Some features of this site are not compatible with your browser. Install Opera Mini to
better experience this site.
Eruption of Klyuchevskaya Volcano
This page contains archived content and is no longer being updated. At the time of publication, it represented the best available science. However, more recent observations and studies may have rendered some content obsolete.
Ongoing eruptions of Russiaï¿½s Shiveluch and Klyuchevskaya Volcanoes continue to change the look of the landscape in images captured by the Moderate Resolution Imaging Spectroradiometer (MODIS) on NASAï¿½s Terra satellite. This image from March 10, 2005, shows the two volcanoes rising up from the snowy terrain of the Kamchatka Peninsula in far northeastern Russia. Shiveluch has been producing many ash plumes throughout the first few months of 2005, and evidence of a recent eruption is scattered down the western flanks of the volcano and beyond. Meanwhile, a dark ring is encircling the slopes of the Klyuchevskaya Volcano, probably a mixture of ash, mudflows and melting snow and ice.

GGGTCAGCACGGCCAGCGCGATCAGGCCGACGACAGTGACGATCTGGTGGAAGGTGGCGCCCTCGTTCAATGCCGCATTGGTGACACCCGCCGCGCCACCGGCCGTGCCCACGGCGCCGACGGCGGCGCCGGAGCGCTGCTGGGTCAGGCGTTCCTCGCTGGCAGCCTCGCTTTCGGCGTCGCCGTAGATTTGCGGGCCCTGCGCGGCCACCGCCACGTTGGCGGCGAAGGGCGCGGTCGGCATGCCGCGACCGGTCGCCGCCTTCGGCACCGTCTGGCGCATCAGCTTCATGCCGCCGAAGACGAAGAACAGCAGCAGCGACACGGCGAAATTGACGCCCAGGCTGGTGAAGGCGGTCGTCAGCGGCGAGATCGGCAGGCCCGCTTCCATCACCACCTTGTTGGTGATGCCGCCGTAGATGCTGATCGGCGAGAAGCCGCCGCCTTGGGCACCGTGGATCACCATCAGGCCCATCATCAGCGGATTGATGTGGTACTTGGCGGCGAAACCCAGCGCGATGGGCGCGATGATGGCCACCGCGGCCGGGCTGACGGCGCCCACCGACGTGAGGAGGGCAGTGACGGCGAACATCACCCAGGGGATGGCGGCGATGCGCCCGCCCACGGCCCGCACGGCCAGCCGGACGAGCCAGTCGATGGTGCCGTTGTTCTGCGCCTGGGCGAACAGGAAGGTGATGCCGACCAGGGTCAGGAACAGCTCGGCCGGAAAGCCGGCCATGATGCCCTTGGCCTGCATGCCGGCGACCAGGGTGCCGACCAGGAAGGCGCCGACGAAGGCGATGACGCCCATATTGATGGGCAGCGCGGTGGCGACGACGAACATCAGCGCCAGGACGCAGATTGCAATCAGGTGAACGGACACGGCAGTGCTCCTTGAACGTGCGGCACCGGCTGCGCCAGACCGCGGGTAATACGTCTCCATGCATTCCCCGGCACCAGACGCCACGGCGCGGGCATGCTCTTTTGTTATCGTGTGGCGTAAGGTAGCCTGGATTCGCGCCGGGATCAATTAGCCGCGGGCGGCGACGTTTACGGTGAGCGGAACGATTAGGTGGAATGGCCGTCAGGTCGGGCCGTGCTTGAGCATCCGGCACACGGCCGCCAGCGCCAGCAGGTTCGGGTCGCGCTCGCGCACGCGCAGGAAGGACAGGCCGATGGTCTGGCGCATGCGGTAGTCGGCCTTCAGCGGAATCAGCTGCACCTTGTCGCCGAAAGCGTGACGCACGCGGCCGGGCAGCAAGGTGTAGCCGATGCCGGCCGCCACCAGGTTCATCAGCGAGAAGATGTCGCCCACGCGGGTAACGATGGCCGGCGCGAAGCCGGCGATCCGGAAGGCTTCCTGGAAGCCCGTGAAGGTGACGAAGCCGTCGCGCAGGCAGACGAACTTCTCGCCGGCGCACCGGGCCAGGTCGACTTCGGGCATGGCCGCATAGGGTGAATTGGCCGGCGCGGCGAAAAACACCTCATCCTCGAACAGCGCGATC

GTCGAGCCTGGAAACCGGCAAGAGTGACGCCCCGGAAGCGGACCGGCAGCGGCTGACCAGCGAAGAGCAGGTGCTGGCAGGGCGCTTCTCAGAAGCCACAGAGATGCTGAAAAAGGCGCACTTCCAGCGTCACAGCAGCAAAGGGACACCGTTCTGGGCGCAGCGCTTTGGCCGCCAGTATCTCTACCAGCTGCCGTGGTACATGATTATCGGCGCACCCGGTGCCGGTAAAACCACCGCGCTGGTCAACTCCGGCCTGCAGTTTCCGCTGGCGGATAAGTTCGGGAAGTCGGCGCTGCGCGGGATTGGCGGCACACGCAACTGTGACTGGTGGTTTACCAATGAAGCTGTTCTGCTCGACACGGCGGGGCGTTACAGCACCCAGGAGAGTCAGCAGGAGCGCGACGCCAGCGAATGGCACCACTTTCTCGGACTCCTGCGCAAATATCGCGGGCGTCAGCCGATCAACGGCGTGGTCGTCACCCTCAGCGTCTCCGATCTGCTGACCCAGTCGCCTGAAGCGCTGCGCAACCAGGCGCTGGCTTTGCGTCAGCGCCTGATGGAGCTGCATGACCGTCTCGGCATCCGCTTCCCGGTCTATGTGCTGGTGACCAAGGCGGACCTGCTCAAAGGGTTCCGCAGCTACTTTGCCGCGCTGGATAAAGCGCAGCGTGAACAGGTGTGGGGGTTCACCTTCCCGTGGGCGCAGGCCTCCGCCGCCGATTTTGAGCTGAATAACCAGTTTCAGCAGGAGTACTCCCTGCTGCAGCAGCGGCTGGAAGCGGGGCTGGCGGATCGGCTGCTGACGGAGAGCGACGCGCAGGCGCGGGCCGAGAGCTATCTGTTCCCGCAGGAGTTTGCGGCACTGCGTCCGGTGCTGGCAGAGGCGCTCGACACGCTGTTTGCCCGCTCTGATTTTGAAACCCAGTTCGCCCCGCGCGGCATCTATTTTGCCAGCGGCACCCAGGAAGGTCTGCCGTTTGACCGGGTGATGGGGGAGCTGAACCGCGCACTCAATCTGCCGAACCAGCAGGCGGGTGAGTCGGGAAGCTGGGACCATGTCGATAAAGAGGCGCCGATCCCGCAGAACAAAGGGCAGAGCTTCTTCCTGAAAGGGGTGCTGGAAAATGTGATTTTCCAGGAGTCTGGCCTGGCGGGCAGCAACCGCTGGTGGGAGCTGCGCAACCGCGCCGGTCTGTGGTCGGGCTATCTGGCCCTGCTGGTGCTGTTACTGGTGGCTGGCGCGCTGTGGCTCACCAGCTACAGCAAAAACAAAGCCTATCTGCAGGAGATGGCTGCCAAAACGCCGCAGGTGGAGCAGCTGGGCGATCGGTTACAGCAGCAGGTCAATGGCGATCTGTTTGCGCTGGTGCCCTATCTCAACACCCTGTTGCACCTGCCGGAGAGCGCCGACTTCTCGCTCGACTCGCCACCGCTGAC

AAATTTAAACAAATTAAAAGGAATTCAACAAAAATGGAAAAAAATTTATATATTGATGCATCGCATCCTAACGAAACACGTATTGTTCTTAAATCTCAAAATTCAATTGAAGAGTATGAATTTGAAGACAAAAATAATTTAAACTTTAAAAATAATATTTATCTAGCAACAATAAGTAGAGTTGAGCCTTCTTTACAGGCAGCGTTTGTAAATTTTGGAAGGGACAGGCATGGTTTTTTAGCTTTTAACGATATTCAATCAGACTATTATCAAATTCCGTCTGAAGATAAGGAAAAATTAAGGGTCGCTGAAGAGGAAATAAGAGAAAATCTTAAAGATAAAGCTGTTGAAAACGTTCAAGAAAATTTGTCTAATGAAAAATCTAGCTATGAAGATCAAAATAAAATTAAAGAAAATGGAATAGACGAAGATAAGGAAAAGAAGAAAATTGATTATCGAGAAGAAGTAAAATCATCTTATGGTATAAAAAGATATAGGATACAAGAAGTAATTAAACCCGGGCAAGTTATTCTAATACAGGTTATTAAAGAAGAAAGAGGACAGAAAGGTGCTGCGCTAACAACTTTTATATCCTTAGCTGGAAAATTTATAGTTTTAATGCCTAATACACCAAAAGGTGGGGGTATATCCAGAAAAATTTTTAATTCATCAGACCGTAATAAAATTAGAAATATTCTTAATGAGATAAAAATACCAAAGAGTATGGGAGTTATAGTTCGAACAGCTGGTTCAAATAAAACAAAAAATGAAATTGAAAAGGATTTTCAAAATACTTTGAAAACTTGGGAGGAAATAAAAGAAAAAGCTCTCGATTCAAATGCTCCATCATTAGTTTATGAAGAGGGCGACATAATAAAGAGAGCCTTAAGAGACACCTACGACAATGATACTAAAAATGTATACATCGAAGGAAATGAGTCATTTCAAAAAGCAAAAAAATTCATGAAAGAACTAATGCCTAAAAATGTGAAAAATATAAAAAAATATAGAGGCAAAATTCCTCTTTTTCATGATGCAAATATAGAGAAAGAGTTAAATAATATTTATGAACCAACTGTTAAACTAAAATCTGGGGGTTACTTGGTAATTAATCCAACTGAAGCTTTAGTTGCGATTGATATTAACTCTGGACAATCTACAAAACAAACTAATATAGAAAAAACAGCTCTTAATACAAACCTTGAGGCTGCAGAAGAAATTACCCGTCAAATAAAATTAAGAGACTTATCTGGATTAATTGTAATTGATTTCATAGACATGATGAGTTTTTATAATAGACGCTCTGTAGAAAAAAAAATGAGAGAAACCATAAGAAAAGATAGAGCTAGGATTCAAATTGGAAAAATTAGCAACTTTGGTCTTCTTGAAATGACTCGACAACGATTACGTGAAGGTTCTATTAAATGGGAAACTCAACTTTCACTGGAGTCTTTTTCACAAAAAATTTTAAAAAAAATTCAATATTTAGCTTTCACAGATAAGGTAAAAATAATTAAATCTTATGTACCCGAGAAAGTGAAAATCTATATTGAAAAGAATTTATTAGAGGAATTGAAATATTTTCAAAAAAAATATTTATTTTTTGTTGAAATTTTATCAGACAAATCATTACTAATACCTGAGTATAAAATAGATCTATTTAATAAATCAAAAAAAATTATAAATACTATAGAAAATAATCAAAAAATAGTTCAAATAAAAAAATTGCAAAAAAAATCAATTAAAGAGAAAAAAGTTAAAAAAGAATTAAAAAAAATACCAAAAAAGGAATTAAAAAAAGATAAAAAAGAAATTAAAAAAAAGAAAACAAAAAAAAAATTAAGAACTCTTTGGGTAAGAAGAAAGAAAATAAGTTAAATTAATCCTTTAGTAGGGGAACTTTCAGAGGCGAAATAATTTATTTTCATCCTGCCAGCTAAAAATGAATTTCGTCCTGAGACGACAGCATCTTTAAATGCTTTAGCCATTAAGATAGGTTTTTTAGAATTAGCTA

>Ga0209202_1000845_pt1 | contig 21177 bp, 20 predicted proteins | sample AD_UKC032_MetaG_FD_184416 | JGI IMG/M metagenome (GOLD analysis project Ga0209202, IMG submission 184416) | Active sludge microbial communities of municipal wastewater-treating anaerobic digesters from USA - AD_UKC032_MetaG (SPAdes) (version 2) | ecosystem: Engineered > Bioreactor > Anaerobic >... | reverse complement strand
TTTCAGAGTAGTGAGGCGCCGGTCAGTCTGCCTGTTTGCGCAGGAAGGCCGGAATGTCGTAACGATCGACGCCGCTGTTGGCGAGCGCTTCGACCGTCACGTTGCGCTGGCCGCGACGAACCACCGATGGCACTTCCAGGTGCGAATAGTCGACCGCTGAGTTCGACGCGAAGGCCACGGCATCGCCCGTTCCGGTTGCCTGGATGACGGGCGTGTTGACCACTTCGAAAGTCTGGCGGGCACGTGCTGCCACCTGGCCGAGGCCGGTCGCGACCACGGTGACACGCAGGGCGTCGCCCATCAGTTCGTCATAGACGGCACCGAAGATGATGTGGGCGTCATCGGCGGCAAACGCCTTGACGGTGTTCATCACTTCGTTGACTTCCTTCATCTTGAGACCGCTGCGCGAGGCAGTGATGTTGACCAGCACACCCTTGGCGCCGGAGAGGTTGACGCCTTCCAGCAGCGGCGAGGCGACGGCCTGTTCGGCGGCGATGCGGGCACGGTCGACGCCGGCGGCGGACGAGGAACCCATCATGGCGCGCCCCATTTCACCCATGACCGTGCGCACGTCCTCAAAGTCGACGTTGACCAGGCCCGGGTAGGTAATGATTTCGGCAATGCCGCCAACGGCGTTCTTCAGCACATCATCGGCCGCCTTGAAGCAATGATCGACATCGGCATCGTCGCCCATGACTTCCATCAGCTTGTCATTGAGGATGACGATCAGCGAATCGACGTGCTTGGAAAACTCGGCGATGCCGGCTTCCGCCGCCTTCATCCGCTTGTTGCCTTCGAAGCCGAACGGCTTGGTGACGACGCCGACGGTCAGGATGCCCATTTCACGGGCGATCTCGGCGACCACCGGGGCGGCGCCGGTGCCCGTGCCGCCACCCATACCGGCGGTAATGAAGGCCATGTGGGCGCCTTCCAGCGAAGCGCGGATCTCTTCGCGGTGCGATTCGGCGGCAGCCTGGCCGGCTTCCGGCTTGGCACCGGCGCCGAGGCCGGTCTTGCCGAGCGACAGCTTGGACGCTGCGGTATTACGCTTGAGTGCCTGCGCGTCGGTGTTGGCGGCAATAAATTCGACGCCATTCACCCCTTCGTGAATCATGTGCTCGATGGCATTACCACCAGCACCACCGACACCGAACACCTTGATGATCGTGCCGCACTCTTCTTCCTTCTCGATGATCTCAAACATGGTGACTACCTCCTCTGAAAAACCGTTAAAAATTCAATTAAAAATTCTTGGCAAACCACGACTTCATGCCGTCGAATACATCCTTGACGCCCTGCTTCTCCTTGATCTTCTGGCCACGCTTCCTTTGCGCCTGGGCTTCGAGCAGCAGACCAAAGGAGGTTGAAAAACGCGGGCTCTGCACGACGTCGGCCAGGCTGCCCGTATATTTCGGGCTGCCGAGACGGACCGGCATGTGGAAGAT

Eruptions at the Klyuchevskaya Volcano are becoming increasingly violent, prompting officials to raise the volcanic alert to its highest level, reserved for major explosive eruptions. (The volcano's name has many alternate spellings, including Klyuchevsky; Kluichevsky and Kluichevskaya; and Kluichevskoi.)